We are in the thick of our Cloth Paper Scissors Holiday Sweepstakes, which means there’s still time to enter to win fantastic prizes from companies that make amazing supplies for mixed-media artists. Today, tomorrow, and Wednesday, be sure to enter to win prizes from Grafix® (today, November 13th), Ranger (Tuesday, November 14th) and Testors® (Wednesday, November 15th). Entering is easy, and the prize packages are a mixed media artist’s dream: paints, ink pads, water-soluble crayons, and a variety of surfaces to work on—you can seriously up your game with these materials!
Grafix offers a variety of plastics, films, paper, boards, and more, all designed to give you great results for all kinds of artwork. One Grafix product I’m enamored with is Dura-Lar, a strong polyester film that’s a great alternative to acetate. It won’t tear or yellow, it’s acid free and archival, and it’s heat resistant. That last quality is a big one—you can speed up drying time with a heat gun and there’s no melting, no burning, nothing. I created a collage using a 6″ x 9″ piece of .005 matte Dura-Lar film as my substrate, and started by creating an image transfer. I applied acrylic matte medium to the front of an inkjet printed photo, then burnished it it to the Dura-Lar. When it was dry, I wet the image and gently rubbed off the paper backing, leaving only the image.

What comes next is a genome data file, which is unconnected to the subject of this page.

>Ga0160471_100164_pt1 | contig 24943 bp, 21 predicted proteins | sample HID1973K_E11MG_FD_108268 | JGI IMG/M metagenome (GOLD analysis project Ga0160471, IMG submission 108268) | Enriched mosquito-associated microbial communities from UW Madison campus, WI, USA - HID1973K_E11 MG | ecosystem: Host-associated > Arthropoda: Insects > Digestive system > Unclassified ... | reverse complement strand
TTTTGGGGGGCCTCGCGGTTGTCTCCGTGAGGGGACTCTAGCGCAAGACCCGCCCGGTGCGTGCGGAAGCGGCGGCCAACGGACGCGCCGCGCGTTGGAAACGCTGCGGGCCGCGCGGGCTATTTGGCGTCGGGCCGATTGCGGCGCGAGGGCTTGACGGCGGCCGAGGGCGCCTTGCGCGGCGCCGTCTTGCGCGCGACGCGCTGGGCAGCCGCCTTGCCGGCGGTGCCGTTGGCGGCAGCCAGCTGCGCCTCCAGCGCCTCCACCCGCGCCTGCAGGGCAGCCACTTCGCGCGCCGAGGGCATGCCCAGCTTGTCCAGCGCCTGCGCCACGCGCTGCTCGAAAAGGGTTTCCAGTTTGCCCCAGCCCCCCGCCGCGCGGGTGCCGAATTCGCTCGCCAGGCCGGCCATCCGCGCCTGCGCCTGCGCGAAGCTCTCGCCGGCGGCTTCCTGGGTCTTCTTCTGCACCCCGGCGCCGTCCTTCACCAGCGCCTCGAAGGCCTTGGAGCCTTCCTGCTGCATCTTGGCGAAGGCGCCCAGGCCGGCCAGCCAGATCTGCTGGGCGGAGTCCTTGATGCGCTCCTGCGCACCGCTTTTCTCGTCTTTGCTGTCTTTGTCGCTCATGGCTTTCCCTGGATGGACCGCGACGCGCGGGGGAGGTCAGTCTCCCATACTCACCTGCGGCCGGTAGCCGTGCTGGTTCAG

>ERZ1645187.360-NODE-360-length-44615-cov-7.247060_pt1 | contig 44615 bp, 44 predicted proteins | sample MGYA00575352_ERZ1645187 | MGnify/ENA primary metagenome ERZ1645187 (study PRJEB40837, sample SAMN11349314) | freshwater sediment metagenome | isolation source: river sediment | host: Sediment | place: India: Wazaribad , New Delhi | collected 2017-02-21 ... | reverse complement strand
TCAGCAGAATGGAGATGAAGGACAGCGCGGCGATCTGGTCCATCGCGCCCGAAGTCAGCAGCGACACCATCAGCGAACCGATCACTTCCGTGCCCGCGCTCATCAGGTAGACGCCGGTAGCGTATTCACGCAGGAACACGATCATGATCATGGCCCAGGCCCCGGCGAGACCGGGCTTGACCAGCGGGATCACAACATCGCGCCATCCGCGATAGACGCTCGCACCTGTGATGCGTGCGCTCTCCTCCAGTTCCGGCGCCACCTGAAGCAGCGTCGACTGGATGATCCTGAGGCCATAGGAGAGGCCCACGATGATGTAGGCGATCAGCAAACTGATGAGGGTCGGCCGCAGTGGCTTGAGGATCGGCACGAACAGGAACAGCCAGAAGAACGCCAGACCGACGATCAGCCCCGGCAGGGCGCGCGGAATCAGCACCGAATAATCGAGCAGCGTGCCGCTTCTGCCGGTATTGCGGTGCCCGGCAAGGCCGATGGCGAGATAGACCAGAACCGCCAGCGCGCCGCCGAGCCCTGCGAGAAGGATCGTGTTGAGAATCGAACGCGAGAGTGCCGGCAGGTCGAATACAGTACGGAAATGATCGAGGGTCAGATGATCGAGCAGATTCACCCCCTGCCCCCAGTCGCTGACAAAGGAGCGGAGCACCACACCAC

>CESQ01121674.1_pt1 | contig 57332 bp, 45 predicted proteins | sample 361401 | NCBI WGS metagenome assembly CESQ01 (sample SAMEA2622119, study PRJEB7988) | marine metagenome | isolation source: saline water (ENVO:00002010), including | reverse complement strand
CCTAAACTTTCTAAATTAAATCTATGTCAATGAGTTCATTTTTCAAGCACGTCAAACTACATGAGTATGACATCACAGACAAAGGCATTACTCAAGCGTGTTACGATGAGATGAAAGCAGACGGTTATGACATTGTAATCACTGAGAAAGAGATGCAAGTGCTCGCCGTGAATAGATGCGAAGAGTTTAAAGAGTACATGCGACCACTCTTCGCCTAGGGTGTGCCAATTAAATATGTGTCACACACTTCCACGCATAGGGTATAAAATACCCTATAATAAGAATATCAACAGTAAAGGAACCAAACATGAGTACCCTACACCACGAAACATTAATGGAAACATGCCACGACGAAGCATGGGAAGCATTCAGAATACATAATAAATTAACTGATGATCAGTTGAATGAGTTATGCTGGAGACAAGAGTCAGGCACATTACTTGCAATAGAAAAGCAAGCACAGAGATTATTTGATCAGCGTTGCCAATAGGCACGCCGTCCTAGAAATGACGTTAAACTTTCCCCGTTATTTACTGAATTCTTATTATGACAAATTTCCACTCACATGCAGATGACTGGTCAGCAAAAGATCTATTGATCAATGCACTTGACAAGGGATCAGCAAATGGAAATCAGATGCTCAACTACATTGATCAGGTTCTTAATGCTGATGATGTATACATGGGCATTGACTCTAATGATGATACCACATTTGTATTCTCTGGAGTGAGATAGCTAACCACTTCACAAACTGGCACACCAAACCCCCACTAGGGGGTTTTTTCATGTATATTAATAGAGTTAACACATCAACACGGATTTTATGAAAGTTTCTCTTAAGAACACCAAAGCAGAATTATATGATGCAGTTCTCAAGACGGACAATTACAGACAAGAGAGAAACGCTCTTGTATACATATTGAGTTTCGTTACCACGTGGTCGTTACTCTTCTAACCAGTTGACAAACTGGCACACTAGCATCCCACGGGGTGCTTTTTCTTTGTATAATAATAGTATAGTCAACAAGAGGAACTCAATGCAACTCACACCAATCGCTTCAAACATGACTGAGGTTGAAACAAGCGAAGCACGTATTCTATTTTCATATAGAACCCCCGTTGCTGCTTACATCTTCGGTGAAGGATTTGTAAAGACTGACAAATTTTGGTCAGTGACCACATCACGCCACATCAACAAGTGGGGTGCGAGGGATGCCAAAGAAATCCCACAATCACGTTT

Any white image on a transfer becomes clear, so I used that to my advantage and glued a piece of book text behind the photo, which gave it great depth. When that was dry, I masked off the photo and stamped a design on the back of the Dura-Lar with acrylic paint. I’m impatient when it comes to creating. Rather than wait for the paint to dry, I took a heat gun to it and it dried in no time—and nothing happened to the Dura-Lar! I then brushed on three coats of gold metallic paint, drying each coat with the heat gun.
To create even more depth, I stamped text on the front of the Dura-Lar with white permanent ink, setting it with the heat gun. The gorgeous see-through layers of this collage were only possible because I used Dura-Lar. I can’t wait to incorporate it into my art journal pages, use it to make tags—it would even make great book covers!
Here’s Cloth Paper Scissors managing editor Barbara Delaney with fantastic projects using Ranger’s Distress Oxide ink pads and Distress Crayons!